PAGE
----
Discussion:
Where Are All the Hydrogen Cell Cars We Were Promised?
(too old to reply)
jonathon arquette
2009-01-24 09:48:45 UTC
Permalink
With gasoline prices well over three dollars per gallon and oil prices
well over $74 per barrel; where are all the hydrogen cell cars we were
promised. There is even a waiting list to buy a hybrid vehicle from
either Toyota or Honda, so one has to settle for a Honda Accord or a
Toyota Camry, which are fine vehicles and certainly giving General
Motors and for the run for their money and teaching them a valuable
lesson; that we all want cars to get better gas mileage.
However, don't we really all want hydrogen cell cars that don't
pollute rather than paying over four dollars per gallon sometime this
summer during hurricane season or a preemptive strike on Iran to stop
them for building nuclear weapons to give to the terrorist
organizations that the sponsor.
Well, it just so happens that hydrogen cell vehicles are all their way
but it is to be about a decade or more until you can get one. But the
technology is now in the pipeline thanks to President Bush, who has
announced; "A $1.2 billion Hydrogen Fuel Initiative to develop
technology for commercially viable hydrogen-powered fuel cells."...

http://groups.google.com/group/waterforfueld
D***@ndersnat.ch
2009-01-24 14:49:30 UTC
Permalink
Post by jonathon arquette
With gasoline prices well over three dollars per gallon and oil prices
well over $74 per barrel; where are all the hydrogen cell cars we were
promised.
<SNIP>

Assuming that the car companies suddenly start making hydrogen-
powered cars, where do we get the hydrogen? The main source of the
stuff is electrolyzed water. Fine, water's plentiful enough -- but
where do we get the energy to do the electolysis? Only way to do that
is to greatly increase our supply of electricity, through wind, solar,
or coal-burning.


Bill

__o |
_`\(,_ | Burn fat, not oil.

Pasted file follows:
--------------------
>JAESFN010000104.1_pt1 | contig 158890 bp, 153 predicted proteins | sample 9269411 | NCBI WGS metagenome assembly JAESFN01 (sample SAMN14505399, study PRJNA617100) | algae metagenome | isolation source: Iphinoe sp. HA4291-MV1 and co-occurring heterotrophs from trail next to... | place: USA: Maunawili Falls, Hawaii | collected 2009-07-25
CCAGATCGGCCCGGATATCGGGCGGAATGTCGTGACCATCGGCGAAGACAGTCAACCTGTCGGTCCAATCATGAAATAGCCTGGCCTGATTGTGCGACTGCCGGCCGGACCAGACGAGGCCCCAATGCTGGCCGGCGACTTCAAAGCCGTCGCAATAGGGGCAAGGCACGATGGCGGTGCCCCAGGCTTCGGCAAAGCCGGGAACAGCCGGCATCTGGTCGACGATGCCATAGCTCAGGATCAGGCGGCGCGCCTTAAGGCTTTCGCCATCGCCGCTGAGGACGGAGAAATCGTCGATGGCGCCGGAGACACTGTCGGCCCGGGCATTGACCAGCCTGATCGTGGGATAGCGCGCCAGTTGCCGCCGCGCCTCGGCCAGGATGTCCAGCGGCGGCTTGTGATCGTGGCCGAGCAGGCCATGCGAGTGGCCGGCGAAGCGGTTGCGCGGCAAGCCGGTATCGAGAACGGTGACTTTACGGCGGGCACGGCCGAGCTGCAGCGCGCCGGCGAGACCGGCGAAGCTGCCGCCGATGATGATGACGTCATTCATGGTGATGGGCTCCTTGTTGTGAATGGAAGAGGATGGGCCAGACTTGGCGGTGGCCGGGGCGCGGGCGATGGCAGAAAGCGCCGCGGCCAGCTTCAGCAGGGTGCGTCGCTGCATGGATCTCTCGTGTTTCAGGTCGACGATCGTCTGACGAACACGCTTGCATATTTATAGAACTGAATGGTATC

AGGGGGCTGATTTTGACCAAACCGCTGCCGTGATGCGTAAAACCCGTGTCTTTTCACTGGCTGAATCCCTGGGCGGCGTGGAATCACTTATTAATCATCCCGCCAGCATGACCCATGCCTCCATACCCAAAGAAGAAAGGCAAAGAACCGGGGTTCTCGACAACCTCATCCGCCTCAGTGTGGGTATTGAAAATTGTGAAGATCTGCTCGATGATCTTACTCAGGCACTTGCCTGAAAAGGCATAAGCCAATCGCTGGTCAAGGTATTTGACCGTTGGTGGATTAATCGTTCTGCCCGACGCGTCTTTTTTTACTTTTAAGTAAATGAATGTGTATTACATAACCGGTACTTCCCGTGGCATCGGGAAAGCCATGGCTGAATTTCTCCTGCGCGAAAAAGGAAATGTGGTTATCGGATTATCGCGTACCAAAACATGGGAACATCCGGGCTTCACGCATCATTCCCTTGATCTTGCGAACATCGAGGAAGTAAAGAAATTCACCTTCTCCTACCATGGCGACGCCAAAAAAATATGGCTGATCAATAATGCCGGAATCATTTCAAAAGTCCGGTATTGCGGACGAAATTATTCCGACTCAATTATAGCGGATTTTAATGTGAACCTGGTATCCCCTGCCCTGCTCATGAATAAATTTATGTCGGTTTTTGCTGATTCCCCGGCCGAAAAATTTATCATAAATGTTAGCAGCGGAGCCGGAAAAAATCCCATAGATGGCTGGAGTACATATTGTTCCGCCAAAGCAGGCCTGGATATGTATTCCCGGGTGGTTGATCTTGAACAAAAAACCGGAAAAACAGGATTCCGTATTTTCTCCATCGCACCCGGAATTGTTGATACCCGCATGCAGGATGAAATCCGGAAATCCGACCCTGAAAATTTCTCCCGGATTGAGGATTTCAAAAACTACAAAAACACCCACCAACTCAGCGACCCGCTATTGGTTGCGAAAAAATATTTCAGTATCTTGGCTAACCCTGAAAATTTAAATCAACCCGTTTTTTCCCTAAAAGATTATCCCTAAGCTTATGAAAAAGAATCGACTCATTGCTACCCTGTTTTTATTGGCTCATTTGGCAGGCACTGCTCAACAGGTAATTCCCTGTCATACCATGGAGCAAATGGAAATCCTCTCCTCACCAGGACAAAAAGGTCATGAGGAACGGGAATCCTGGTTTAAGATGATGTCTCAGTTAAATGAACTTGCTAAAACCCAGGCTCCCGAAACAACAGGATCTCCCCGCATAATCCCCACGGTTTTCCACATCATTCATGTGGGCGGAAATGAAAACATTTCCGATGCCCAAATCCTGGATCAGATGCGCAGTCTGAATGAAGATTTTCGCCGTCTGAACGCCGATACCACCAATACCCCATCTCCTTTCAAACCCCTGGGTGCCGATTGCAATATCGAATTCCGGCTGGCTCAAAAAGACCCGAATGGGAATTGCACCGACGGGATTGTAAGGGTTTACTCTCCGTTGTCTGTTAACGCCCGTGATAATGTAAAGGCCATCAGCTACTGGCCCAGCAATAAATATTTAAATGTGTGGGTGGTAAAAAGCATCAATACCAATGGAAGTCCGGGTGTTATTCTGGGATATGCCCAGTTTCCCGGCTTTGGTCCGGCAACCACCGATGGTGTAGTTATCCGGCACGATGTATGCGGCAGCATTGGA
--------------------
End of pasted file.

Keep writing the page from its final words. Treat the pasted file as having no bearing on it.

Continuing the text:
(_)/ (_) |
h***@juno.com
2009-01-25 00:03:29 UTC
Permalink
Post by D***@ndersnat.ch
Post by jonathon arquette
With gasoline prices well over three dollars per gallon and oil prices
well over $74 per barrel; where are all the hydrogen cell cars we were
promised.
<SNIP>
Assuming that the car companies suddenly start making hydrogen-
powered cars, where do we get the hydrogen? The main source of the
stuff is electrolyzed water. Fine, water's plentiful enough -- but
where do we get the energy to do the electolysis? Only way to do that
is to greatly increase our supply of electricity, through wind, solar,
or coal-burning.
Or nuclear. The Nervous Nellies tend to go ballistic at the mention
of the word but it is at present the cleanest means available of
generating lots more electricity.

Of course another problem with hydrogen cars is fuel tank capacity.
Though the stuff is a wonderful fuel, it is not very dense. You have
to store it under pressure, or cool it to the point of liquification
(only about 20 degrees C above absolute zero). Neither is at present
very feasible for a car likely to have to travel long distances
without refueling.
Wolf Leverich
2009-01-25 21:02:04 UTC
Permalink
Post by h***@juno.com
Or nuclear. The Nervous Nellies tend to go ballistic at the mention
of the word but it is at present the cleanest means available of
generating lots more electricity.
Yup, boy, Chernobyl, Hanford, and TMI sure are remarkable
case studies with regards to the cleanliness of nuclear.

Being serious, nuclear has the theoretical potential for
being very clean. But that depends on no human errors and
no out-of-tolerance natural events over a time span reaching
into millenia.

Believing that will occur is, er, prolly like believing in
the tooth fairy.

Love, Wolf.
h***@juno.com
2009-01-26 01:24:50 UTC
Permalink
Post by Wolf Leverich
Or nuclear.  The Nervous Nellies tend to go ballistic at the mention
of the word but it is at present the cleanest means available of
generating lots more electricity.
Yup, boy, Chernobyl, Hanford, and TMI sure are remarkable
case studies with regards to the cleanliness of nuclear.
Chernobyl was a result of *many* problems, from poor design to
operators who acted not just stupidly but unbelievably stupidly.
Modern reactors won't have that problem with even a modicum of care.

As for TMI, the radiation released was negligible. Sitting in a
granite building exposes you to more ionizing radiation than you would
have received being adjacent to TMI. It got a lot of publicity but in
terms of radiation release it was a non-event.

As for Hanford, that hardly figures into the nuclear power discussion
since it was primarily a weapons facility.
Wolf Leverich
2009-01-26 05:25:12 UTC
Permalink
Post by h***@juno.com
Post by Wolf Leverich